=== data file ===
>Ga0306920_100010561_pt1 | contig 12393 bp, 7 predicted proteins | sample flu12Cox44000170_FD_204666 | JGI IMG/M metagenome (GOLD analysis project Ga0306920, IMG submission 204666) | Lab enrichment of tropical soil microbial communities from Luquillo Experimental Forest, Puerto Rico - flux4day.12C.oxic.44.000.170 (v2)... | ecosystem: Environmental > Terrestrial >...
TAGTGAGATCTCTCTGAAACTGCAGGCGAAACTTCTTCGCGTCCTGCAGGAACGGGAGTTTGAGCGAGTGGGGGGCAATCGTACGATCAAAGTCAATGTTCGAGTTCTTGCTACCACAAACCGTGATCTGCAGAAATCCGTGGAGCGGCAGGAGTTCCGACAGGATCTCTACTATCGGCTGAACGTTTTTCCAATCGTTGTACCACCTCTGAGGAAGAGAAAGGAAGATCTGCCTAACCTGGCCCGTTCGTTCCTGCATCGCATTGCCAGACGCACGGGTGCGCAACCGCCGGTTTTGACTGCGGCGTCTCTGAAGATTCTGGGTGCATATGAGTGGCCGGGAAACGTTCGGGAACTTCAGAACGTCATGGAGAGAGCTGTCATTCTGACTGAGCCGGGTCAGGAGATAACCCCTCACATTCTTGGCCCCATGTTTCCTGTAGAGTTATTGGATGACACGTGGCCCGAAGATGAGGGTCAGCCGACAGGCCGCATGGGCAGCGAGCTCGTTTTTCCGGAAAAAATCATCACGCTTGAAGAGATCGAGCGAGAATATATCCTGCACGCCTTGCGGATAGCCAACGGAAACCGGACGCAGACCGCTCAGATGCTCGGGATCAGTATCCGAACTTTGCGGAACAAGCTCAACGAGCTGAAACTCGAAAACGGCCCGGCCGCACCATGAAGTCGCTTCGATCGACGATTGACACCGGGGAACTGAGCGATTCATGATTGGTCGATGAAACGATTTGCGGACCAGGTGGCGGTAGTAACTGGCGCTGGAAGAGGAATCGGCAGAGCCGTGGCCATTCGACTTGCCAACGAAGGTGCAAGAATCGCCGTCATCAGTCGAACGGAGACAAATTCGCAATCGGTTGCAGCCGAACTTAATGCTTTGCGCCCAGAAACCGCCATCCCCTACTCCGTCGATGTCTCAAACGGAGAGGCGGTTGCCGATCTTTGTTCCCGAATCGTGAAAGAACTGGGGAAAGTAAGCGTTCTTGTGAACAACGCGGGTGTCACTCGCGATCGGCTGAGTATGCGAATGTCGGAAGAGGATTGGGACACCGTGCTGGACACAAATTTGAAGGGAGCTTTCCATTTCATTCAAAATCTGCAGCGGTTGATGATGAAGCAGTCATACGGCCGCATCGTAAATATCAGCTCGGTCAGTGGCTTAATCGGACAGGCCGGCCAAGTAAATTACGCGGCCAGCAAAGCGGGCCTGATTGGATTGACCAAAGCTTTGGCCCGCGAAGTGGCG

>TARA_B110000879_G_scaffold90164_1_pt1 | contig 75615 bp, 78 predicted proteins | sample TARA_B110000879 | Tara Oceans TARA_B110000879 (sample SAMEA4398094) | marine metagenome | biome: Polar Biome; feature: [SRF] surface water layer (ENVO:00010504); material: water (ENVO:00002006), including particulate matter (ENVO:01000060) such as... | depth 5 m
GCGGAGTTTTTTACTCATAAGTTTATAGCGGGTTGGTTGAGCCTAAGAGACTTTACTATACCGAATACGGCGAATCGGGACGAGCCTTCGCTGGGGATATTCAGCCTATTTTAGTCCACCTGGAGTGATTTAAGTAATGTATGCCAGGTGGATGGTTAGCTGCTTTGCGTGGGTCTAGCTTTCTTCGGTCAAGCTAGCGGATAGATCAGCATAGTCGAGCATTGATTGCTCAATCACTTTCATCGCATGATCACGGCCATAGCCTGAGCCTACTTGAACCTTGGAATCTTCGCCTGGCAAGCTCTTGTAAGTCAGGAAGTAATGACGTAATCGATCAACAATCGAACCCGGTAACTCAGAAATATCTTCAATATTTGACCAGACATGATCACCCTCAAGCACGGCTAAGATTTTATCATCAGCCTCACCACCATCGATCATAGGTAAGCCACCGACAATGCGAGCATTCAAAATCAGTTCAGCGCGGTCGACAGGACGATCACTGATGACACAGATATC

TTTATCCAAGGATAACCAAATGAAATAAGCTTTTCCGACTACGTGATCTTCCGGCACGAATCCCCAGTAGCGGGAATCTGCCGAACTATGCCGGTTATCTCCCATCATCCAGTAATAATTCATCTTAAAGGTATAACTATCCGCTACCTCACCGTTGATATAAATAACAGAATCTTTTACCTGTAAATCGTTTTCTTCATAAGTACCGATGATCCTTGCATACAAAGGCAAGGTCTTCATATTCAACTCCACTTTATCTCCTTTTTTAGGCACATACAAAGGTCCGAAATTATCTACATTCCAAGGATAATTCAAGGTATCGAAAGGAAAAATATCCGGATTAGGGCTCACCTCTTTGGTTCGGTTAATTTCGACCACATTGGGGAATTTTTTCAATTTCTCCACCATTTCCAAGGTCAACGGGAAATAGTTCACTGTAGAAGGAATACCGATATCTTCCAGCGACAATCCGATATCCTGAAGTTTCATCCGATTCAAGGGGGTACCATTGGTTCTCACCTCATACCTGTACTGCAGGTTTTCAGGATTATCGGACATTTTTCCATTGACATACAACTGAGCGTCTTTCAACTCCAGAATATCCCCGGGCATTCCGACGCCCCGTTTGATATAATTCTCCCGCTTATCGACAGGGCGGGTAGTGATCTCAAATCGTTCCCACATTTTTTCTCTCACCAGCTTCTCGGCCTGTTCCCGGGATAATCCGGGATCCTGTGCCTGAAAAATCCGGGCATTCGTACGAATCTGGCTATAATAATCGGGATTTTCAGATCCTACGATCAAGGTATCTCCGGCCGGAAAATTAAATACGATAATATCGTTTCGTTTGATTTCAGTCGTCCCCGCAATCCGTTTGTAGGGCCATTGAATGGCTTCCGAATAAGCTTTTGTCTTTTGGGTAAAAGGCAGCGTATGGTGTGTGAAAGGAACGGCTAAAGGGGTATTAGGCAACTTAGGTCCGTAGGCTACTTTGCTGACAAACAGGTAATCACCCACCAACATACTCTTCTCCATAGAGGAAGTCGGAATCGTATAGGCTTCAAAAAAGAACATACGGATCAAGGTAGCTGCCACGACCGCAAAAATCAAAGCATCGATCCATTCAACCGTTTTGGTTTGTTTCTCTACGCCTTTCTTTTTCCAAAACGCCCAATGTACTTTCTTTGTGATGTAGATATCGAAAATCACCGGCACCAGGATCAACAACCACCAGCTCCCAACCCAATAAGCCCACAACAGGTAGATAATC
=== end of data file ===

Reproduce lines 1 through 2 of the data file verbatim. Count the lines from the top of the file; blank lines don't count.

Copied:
>Ga0306920_100010561_pt1 | contig 12393 bp, 7 predicted proteins | sample flu12Cox44000170_FD_204666 | JGI IMG/M metagenome (GOLD analysis project Ga0306920, IMG submission 204666) | Lab enrichment of tropical soil microbial communities from Luquillo Experimental Forest, Puerto Rico - flux4day.12C.oxic.44.000.170 (v2)... | ecosystem: Environmental > Terrestrial >...
TAGTGAGATCTCTCTGAAACTGCAGGCGAAACTTCTTCGCGTCCTGCAGGAACGGGAGTTTGAGCGAGTGGGGGGCAATCGTACGATCAAAGTCAATGTTCGAGTTCTTGCTACCACAAACCGTGATCTGCAGAAATCCGTGGAGCGGCAGGAGTTCCGACAGGATCTCTACTATCGGCTGAACGTTTTTCCAATCGTTGTACCACCTCTGAGGAAGAGAAAGGAAGATCTGCCTAACCTGGCCCGTTCGTTCCTGCATCGCATTGCCAGACGCACGGGTGCGCAACCGCCGGTTTTGACTGCGGCGTCTCTGAAGATTCTGGGTGCATATGAGTGGCCGGGAAACGTTCGGGAACTTCAGAACGTCATGGAGAGAGCTGTCATTCTGACTGAGCCGGGTCAGGAGATAACCCCTCACATTCTTGGCCCCATGTTTCCTGTAGAGTTATTGGATGACACGTGGCCCGAAGATGAGGGTCAGCCGACAGGCCGCATGGGCAGCGAGCTCGTTTTTCCGGAAAAAATCATCACGCTTGAAGAGATCGAGCGAGAATATATCCTGCACGCCTTGCGGATAGCCAACGGAAACCGGACGCAGACCGCTCAGATGCTCGGGATCAGTATCCGAACTTTGCGGAACAAGCTCAACGAGCTGAAACTCGAAAACGGCCCGGCCGCACCATGAAGTCGCTTCGATCGACGATTGACACCGGGGAACTGAGCGATTCATGATTGGTCGATGAAACGATTTGCGGACCAGGTGGCGGTAGTAACTGGCGCTGGAAGAGGAATCGGCAGAGCCGTGGCCATTCGACTTGCCAACGAAGGTGCAAGAATCGCCGTCATCAGTCGAACGGAGACAAATTCGCAATCGGTTGCAGCCGAACTTAATGCTTTGCGCCCAGAAACCGCCATCCCCTACTCCGTCGATGTCTCAAACGGAGAGGCGGTTGCCGATCTTTGTTCCCGAATCGTGAAAGAACTGGGGAAAGTAAGCGTTCTTGTGAACAACGCGGGTGTCACTCGCGATCGGCTGAGTATGCGAATGTCGGAAGAGGATTGGGACACCGTGCTGGACACAAATTTGAAGGGAGCTTTCCATTTCATTCAAAATCTGCAGCGGTTGATGATGAAGCAGTCATACGGCCGCATCGTAAATATCAGCTCGGTCAGTGGCTTAATCGGACAGGCCGGCCAAGTAAATTACGCGGCCAGCAAAGCGGGCCTGATTGGATTGACCAAAGCTTTGGCCCGCGAAGTGGCG